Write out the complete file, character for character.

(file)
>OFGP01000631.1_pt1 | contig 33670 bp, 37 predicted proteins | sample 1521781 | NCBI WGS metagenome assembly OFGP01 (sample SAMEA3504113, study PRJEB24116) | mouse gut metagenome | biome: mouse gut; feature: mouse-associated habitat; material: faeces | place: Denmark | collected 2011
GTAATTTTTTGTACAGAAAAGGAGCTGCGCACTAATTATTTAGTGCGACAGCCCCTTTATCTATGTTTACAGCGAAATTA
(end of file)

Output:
>OFGP01000631.1_pt1 | contig 33670 bp, 37 predicted proteins | sample 1521781 | NCBI WGS metagenome assembly OFGP01 (sample SAMEA3504113, study PRJEB24116) | mouse gut metagenome | biome: mouse gut; feature: mouse-associated habitat; material: faeces | place: Denmark | collected 2011
GTAATTTTTTGTACAGAAAAGGAGCTGCGCACTAATTATTTAGTGCGACAGCCCCTTTATCTATGTTTACAGCGAAATTA